Can a holding company be an LLC? Yes, an LLC can be set up as a holding company, which is a corporation or other company that owns a controlling interest in a subsidiary company or in trademarks, hedge funds, real estate, and so forth.

LLC as Holding Company for Many Businesses

Holding companies are also known as parent companies or umbrella companies. Holding companies are business entities that do not have operations and therefore do not conduct activities; rather, they own assets.

An LLC or limited liability company is a legal entity combining elements of both a corporation and a partnership. The owners of an LLC are known as its members, and an LLC offers them the limited liability protection of a corporation while providing the ability to pass through profits and losses to its members. An LLC's operating agreement establishes its structure and addresses the distribution of profits and losses, contributions of members to the entity, and the interests of members.

Holding companies and LLCs are unique legal structure with regards to the statutes that govern their control and ownership as well as the parameters that influence the operation of the entities.

Because profits and losses pass through the LLC to members, the entity's earnings are considered to be the personal income of members by the IRS. The income is, therefore, only taxed once.

Additionally, LLCs limit the exposure of their members to liability for debts incurred. The limits of a member's liability are related to that member's personal investment in the entity or an amount that is specified in the LLC's operating agreement. LLCs are also beneficial because the records they must maintain are less burdensome than other legal structures.

Advantages of Holding Companies

Grouping companies together under a holding company provides advantages that they would not be granted if they were operating as independent entities.

  • A holding company can benefit financially from the risks that its subsidiaries assume while limiting the liability that may result from such risks.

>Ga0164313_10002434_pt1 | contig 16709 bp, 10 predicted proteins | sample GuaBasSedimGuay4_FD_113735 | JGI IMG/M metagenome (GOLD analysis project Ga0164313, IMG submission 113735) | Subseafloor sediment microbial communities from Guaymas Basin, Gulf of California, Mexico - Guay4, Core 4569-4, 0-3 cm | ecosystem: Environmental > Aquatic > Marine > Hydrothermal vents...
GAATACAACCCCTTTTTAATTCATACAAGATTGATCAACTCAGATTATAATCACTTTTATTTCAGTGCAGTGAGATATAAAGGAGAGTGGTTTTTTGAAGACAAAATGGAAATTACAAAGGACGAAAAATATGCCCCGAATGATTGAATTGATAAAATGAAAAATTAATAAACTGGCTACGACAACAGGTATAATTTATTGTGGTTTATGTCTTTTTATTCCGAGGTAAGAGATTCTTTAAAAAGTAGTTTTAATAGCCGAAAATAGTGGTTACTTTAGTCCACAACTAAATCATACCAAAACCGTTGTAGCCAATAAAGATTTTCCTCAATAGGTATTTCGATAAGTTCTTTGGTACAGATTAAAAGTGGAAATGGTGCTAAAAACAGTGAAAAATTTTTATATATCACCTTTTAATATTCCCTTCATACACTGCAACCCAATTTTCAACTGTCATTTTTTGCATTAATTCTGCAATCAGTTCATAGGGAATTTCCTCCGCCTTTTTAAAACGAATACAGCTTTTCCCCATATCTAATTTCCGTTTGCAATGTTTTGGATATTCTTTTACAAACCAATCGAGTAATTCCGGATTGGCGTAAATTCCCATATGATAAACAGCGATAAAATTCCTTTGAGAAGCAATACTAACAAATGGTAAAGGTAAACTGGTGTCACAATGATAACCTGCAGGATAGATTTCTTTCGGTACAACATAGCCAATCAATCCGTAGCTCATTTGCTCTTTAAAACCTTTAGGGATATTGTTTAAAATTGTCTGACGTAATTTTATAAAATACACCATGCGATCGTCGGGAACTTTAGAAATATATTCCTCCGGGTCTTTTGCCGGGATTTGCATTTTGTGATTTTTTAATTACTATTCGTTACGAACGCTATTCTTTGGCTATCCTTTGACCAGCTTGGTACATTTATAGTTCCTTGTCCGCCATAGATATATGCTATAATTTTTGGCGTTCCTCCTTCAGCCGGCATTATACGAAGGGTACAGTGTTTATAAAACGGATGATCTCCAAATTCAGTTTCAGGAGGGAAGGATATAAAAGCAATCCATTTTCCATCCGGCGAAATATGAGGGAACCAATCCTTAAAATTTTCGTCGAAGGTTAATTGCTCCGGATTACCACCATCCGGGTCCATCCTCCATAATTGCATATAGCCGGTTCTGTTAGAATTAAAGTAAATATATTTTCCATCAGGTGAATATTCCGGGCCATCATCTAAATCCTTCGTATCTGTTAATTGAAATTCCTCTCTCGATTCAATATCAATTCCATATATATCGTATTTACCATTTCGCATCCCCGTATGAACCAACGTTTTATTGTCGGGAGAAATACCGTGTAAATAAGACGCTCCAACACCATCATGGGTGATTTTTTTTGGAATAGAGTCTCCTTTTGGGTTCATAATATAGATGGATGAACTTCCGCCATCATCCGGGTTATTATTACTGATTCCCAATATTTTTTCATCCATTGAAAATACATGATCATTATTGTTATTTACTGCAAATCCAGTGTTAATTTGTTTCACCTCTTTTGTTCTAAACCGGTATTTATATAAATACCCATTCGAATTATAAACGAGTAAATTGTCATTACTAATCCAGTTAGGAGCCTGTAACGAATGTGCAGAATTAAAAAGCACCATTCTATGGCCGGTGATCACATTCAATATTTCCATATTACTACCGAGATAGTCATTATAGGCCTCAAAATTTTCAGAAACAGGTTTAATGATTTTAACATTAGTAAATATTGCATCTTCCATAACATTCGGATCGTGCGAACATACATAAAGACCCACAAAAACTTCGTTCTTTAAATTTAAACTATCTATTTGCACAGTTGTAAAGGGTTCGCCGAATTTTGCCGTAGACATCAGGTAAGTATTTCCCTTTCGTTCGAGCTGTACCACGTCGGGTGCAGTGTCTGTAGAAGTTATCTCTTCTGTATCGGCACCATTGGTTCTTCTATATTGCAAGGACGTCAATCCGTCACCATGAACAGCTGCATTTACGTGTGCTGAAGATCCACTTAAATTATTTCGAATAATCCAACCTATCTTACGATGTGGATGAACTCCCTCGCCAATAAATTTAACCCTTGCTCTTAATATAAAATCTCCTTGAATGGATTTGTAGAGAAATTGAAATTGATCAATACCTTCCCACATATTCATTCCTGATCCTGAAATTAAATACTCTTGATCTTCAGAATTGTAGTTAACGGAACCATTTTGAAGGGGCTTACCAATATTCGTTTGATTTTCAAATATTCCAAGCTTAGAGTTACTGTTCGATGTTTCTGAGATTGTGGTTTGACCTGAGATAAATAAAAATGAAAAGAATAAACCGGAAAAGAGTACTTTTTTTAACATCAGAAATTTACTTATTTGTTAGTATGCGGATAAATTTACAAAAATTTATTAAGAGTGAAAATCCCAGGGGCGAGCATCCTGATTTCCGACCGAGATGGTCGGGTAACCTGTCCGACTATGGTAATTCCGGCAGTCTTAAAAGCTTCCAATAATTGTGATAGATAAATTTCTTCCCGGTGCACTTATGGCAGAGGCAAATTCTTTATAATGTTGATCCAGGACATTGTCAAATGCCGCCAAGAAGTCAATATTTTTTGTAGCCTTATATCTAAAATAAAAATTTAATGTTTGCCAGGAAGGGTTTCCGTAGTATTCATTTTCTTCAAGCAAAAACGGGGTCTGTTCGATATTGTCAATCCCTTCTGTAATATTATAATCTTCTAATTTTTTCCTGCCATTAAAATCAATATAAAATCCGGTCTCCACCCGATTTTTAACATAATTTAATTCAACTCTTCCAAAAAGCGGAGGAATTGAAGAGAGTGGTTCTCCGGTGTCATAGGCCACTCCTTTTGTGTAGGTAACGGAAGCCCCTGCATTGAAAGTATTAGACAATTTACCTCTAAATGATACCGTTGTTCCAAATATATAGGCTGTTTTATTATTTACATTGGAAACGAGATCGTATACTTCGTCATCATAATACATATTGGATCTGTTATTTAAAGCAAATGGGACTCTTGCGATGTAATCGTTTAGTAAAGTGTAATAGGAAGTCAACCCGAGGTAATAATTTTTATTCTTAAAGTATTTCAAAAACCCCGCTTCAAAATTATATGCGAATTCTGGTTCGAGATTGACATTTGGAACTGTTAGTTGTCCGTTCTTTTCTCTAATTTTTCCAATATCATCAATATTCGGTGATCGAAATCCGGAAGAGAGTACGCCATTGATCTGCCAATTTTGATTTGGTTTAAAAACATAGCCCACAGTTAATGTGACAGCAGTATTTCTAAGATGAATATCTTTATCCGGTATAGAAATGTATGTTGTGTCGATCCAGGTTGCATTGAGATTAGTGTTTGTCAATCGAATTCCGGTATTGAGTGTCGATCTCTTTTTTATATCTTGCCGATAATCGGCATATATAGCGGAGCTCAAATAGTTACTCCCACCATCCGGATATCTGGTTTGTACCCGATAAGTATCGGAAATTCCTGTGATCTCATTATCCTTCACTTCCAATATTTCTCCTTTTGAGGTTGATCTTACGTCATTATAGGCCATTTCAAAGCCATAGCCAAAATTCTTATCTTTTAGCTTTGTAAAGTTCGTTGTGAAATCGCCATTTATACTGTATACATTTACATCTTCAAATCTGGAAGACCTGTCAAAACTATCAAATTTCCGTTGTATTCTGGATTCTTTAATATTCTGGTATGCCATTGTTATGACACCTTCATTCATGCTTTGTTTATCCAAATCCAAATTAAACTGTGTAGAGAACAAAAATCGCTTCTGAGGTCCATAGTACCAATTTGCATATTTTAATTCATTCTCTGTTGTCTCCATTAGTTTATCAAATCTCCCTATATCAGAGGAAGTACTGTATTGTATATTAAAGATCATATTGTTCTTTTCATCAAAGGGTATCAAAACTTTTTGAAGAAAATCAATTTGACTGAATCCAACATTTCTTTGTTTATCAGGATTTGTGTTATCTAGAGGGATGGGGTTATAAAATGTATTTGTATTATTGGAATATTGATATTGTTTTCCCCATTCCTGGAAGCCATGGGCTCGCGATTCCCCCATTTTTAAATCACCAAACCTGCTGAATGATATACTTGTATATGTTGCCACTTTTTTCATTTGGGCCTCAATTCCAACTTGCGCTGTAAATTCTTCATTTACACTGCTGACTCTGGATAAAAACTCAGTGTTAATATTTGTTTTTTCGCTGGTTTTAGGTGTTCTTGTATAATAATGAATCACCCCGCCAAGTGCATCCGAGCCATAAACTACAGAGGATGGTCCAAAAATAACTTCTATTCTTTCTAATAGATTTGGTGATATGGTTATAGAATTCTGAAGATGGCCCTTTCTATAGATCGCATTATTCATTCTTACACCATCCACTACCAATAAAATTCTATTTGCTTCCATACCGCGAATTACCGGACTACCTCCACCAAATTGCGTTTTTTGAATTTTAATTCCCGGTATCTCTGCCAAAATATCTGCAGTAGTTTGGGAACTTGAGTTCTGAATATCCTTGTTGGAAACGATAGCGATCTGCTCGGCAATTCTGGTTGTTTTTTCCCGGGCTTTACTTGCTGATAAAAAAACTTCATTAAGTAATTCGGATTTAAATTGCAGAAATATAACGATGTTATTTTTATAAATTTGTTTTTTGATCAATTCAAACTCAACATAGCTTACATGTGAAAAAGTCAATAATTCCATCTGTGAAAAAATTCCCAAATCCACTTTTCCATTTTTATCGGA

• A holding company's subsidiaries are protected from issues that occur in other subsidiaries. For example, if a plaintiff wins a judgment against one company, they cannot attach the assets of the others.
  • If a subsidiary goes bankrupt, the holding company will not be affected and can simply sell its shares in the subsidiary.
  • A holding company can file a consolidated tax return, which offsets the profits of some subsidiaries against the losses of others, potentially leading to a lower tax bill for the group of companies.
  • Combining the resources of subsidiaries can create synergies and increase their value. For example, one subsidiary may have relationships with customers that are beneficial to another subsidiary.

Instead of going through the trouble and expense of forming a holding company, multiple small businesses with few assets can be formed as one company with multiple projects within it. Forming a new LLC for each business entity is another option.

An LLC that is set up to serve as a holding company does not conduct operations other than holding other entities and their assets. The operating company is where all operations occur and where liabilities and employees are.

Holding companies often own the operating company's most important assets, leasing them to the operating company, in addition to owning membership interests or shares. The operating company may also borrow cash from the holding company in order to purchase assets.

Most states do not restrict LLC ownership, and state law governs all non-tax elements of LLCs. Virtually any corporation, individual, or partnership may theoretically own membership interests. One LLC can, therefore, own other LLCs or shares in multiple corporations, including an S corp.


Generally speaking, a holding company's liability for its subsidiaries is related to the degree of control of that holding company over the subsidiary's operations. The Supreme Court decided in the 1998 case United States v. Bestfoods that if a parent company did not actively participate in or have control over the actions of its subsidiary, it is not liable for those actions.

An important exception is when the corporate veil is pierced. This means that the action, for example negligence or fraud, falls outside of normal business activities. In such cases, the owners of both the holding company and the subsidiary can be sued.

An additional level of complexity arises when an LLC operates as a holding company, since operators must observe the formalities with respect to both companies and must keep the assets of the operating company separate from the assets of the holding company.

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